Professor’s Research Focuses on Girls with Intellectual Disabilities

USF St. Petersburg Assistant Professor of Criminology Joan Reid

Dr. Joan Reid

Nearly one-third of girls who are exploited in sex trafficking in Tampa and Miami have intellectual disabilities, according to one faculty expert at USF St. Petersburg.

“The percentage of girls with intellectual disabilities among sex trafficking victims was 30 percent, which is significant because only 1-3 percent of the population has an intellectual disability,” said Dr. Joan Reid, assistant professor of Criminology. She recently was invited to speak at the Legislative & Special Initiatives Committee of the Florida Statewide Council on Human Trafficking.

Reid, whose work centers around human trafficking, child abuse, sexual violence and victimology, presented her research on the sex trafficking of girls with intellectual disabilities to the committee during its meeting at the Stetson University College of Law Tampa Law Center. The statistics and information she conveyed to the room of legislative, law enforcement, health, education and social services professionals was based on 100 case file reviews she had conducted from social service agencies in Tampa and Miami.

“It showed it wasn’t just an anomaly of some sort because, in both geographic areas, 30 percent of the girls had intellectual disabilities,” she said.

Florida ranks No. 3 in the nation in human trafficking, according to a 2013 report by the Florida Department of Juvenile. According to a study of U.S. Department of Justice, 83 percent of sex trafficking victims in the nation are U.S. citizens and the average age that a trafficked victim is first used for commercial sex is 12-14.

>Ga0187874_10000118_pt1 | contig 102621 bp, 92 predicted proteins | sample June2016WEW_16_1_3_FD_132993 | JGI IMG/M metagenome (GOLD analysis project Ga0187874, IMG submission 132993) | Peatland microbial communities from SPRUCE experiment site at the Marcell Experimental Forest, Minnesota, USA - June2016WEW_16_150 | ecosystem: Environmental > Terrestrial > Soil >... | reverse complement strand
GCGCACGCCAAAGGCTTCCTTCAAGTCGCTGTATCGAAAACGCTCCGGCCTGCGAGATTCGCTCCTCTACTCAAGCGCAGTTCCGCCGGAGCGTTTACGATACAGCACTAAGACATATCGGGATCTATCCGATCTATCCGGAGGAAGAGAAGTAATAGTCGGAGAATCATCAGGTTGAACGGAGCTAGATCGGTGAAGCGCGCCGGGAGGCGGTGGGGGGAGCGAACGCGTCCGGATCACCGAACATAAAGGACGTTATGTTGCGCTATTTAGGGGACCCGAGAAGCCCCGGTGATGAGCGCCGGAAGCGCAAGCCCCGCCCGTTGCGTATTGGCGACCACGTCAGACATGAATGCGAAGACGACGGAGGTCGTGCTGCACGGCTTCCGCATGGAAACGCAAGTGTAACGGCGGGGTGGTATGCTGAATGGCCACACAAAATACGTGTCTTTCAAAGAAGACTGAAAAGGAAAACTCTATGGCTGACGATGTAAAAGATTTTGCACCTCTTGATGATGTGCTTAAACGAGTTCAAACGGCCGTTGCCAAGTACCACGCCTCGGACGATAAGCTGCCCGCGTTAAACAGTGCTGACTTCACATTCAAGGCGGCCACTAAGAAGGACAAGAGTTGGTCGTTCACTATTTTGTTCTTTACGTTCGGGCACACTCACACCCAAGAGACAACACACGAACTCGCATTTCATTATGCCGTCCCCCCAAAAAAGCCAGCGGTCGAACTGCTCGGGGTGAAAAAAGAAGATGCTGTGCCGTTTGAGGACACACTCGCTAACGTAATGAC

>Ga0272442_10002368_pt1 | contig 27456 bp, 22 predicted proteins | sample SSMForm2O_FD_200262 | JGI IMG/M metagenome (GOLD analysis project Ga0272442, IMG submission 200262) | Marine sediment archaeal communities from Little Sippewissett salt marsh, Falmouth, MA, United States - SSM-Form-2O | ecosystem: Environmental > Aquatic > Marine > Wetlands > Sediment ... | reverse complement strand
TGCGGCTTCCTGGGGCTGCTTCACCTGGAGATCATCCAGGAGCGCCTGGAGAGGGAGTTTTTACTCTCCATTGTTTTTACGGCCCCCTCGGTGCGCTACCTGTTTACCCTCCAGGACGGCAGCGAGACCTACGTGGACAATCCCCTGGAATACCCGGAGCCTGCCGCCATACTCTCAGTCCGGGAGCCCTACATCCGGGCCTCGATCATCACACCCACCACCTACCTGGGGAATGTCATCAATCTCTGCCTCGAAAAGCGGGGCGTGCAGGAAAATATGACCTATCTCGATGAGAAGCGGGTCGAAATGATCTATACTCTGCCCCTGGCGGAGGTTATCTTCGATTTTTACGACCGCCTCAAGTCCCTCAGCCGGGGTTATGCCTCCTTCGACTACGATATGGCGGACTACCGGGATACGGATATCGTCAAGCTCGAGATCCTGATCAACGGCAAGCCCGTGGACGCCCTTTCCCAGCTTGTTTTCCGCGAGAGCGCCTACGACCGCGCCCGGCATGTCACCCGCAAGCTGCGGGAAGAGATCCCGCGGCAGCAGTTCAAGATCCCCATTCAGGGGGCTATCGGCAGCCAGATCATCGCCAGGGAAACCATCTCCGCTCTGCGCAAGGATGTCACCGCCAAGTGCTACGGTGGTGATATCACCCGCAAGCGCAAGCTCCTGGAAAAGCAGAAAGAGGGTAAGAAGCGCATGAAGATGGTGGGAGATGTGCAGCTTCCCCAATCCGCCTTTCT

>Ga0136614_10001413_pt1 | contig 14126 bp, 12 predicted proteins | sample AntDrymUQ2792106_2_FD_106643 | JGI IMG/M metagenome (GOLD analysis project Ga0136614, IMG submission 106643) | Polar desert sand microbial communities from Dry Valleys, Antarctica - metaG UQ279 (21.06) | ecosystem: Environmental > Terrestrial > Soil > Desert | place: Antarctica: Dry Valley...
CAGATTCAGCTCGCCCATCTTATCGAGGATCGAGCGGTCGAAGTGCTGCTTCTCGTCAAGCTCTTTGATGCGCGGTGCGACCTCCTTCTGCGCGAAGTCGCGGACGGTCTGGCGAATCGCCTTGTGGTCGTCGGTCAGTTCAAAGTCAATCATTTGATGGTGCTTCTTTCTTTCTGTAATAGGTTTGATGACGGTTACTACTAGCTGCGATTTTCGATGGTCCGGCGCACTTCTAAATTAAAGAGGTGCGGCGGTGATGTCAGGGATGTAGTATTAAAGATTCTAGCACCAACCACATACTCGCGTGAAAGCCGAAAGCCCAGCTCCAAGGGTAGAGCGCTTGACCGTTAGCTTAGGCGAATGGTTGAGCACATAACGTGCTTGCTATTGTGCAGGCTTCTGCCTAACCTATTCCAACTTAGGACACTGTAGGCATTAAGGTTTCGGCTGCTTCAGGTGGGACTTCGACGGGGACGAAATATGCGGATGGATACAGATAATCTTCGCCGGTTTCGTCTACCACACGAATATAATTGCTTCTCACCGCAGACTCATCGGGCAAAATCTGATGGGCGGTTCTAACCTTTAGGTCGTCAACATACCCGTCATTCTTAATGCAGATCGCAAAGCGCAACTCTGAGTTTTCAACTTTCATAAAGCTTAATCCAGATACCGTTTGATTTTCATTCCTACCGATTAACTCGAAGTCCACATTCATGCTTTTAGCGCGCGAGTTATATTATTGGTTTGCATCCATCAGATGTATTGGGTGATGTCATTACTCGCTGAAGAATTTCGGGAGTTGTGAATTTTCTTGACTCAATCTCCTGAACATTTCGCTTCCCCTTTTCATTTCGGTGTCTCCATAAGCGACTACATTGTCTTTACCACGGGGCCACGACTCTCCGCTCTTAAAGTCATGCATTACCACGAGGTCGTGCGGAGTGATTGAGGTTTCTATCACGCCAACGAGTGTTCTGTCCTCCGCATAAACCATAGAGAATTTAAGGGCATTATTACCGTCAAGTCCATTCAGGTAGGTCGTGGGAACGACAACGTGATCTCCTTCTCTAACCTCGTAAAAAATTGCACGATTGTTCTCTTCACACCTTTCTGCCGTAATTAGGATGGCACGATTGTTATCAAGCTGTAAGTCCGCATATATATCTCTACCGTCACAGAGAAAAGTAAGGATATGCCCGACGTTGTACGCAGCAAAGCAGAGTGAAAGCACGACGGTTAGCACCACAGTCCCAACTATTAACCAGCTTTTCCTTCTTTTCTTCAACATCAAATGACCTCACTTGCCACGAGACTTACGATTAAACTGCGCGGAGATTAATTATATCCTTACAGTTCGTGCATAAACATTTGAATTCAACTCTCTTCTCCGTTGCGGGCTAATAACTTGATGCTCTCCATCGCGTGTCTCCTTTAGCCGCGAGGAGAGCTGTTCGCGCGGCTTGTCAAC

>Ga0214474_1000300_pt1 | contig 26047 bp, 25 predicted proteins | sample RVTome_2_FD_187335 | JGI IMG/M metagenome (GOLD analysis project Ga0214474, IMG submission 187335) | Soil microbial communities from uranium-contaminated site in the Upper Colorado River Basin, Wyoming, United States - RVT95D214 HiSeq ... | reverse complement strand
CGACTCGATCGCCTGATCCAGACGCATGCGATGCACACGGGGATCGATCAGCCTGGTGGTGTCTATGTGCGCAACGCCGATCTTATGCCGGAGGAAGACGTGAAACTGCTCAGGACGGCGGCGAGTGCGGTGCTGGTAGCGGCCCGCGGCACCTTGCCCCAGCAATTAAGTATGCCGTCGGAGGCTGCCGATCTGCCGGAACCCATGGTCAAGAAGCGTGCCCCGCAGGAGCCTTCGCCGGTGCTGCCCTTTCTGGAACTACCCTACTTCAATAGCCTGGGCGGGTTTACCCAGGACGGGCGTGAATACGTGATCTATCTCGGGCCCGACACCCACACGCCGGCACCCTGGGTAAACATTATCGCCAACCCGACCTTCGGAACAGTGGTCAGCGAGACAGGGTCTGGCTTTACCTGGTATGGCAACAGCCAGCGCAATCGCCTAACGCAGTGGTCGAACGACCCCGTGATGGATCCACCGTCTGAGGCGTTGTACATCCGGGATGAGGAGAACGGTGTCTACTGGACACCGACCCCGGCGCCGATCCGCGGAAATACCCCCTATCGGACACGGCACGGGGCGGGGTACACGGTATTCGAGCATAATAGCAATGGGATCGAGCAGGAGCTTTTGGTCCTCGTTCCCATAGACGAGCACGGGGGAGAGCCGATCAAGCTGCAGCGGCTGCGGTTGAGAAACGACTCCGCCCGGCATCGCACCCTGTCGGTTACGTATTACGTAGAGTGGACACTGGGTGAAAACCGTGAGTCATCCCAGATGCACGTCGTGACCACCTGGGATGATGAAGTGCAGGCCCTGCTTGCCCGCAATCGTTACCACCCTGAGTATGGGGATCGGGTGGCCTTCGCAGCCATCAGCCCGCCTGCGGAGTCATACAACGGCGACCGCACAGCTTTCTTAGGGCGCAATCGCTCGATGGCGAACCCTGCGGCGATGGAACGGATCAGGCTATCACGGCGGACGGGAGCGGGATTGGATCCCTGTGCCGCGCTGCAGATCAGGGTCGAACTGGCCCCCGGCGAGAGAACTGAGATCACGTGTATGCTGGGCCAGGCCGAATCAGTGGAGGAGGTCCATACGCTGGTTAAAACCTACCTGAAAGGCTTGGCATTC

Reid, a licensed mental health counselor who previously served as the rape crisis counselor in Pinellas County, said that the biggest common denominator for the girls in those files is that nearly all of them were runaways. Other contributing factors that may have led to their endangerment included unsupervised internet access and their willingness to get into vehicles with strangers.

“They’re very vulnerable,” said Reid, adding that girls with intellectual disabilities are more susceptible to suggestion and orders than their peers without disabilities. They also are at greater risk for any of type of sexual victimization because they often do not have any sexual education and therefore may not necessarily understand what is happening and that they are being exploited.

Reid said the perception of sex trafficking victims has been changing over the past several years.

“People just assumed that girls who got involved with illegal, commercial activity were just bad girls,” she said. “Now people are realizing that they are being exploited and manipulated, especially when looking at girls with intellectual disabilities. They have no real conception of what is a boyfriend versus a John who buys sex.”

Reid makes it a point to involve her Criminology students in her research as part of their victimology class assignments. They work with victims and develop prevention materials for girls who are at risk of being exploited by sex trafficking, including those with intellectual disabilities.

The plan is to send those materials, which are based on empirical evidence of traffickers’ schemes and tactics, to social service providers, juvenile justice facilities, and other places where girls may be at risk.

“One of the primary reasons students choose to come to USF St. Petersburg is the opportunity to engage in faculty mentored research”,” said Frank Biafora, dean, College of Arts and Sciences. “Dr. Joan Reid is a prime example of our dedicated faculty who challenges and engages students in and out of the classroom, preparing them for their life’s work through hands-on, real world experience.”